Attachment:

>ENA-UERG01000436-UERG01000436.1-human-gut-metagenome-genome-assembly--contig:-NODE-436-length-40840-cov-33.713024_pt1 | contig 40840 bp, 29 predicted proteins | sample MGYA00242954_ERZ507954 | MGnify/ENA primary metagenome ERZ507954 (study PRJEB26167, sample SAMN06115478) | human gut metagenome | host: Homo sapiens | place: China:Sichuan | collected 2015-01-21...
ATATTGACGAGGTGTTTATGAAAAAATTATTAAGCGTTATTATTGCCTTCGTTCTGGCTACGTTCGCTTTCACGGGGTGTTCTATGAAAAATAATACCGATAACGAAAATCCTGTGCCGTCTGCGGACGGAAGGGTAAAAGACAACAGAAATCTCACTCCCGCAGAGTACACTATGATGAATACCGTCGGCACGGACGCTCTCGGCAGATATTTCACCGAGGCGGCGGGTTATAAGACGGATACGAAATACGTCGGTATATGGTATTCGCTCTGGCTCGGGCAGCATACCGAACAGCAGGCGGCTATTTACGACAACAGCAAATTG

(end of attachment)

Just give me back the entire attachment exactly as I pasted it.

>ENA-UERG01000436-UERG01000436.1-human-gut-metagenome-genome-assembly--contig:-NODE-436-length-40840-cov-33.713024_pt1 | contig 40840 bp, 29 predicted proteins | sample MGYA00242954_ERZ507954 | MGnify/ENA primary metagenome ERZ507954 (study PRJEB26167, sample SAMN06115478) | human gut metagenome | host: Homo sapiens | place: China:Sichuan | collected 2015-01-21...
ATATTGACGAGGTGTTTATGAAAAAATTATTAAGCGTTATTATTGCCTTCGTTCTGGCTACGTTCGCTTTCACGGGGTGTTCTATGAAAAATAATACCGATAACGAAAATCCTGTGCCGTCTGCGGACGGAAGGGTAAAAGACAACAGAAATCTCACTCCCGCAGAGTACACTATGATGAATACCGTCGGCACGGACGCTCTCGGCAGATATTTCACCGAGGCGGCGGGTTATAAGACGGATACGAAATACGTCGGTATATGGTATTCGCTCTGGCTCGGGCAGCATACCGAACAGCAGGCGGCTATTTACGACAACAGCAAATTG